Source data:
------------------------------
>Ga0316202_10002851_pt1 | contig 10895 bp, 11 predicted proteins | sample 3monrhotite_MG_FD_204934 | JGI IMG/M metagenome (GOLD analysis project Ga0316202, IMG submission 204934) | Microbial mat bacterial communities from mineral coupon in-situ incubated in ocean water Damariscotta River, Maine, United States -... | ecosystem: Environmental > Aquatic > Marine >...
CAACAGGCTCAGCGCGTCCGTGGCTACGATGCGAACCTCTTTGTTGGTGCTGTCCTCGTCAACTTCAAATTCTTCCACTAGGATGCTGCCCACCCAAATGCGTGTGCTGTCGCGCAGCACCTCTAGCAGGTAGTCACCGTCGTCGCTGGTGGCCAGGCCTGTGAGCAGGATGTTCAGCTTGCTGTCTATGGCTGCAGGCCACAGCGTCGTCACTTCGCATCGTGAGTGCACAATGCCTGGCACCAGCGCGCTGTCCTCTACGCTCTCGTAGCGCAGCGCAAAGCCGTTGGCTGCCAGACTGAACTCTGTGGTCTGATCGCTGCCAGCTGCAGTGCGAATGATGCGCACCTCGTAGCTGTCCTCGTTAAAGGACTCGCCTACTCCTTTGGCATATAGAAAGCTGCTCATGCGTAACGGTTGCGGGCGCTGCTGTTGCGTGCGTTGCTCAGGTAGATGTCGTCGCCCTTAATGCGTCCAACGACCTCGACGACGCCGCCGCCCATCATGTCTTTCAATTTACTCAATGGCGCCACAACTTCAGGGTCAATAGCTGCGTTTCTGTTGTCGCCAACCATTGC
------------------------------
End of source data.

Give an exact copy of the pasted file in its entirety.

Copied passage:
>Ga0316202_10002851_pt1 | contig 10895 bp, 11 predicted proteins | sample 3monrhotite_MG_FD_204934 | JGI IMG/M metagenome (GOLD analysis project Ga0316202, IMG submission 204934) | Microbial mat bacterial communities from mineral coupon in-situ incubated in ocean water Damariscotta River, Maine, United States -... | ecosystem: Environmental > Aquatic > Marine >...
CAACAGGCTCAGCGCGTCCGTGGCTACGATGCGAACCTCTTTGTTGGTGCTGTCCTCGTCAACTTCAAATTCTTCCACTAGGATGCTGCCCACCCAAATGCGTGTGCTGTCGCGCAGCACCTCTAGCAGGTAGTCACCGTCGTCGCTGGTGGCCAGGCCTGTGAGCAGGATGTTCAGCTTGCTGTCTATGGCTGCAGGCCACAGCGTCGTCACTTCGCATCGTGAGTGCACAATGCCTGGCACCAGCGCGCTGTCCTCTACGCTCTCGTAGCGCAGCGCAAAGCCGTTGGCTGCCAGACTGAACTCTGTGGTCTGATCGCTGCCAGCTGCAGTGCGAATGATGCGCACCTCGTAGCTGTCCTCGTTAAAGGACTCGCCTACTCCTTTGGCATATAGAAAGCTGCTCATGCGTAACGGTTGCGGGCGCTGCTGTTGCGTGCGTTGCTCAGGTAGATGTCGTCGCCCTTAATGCGTCCAACGACCTCGACGACGCCGCCGCCCATCATGTCTTTCAATTTACTCAATGGCGCCACAACTTCAGGGTCAATAGCTGCGTTTCTGTTGTCGCCAACCATTGC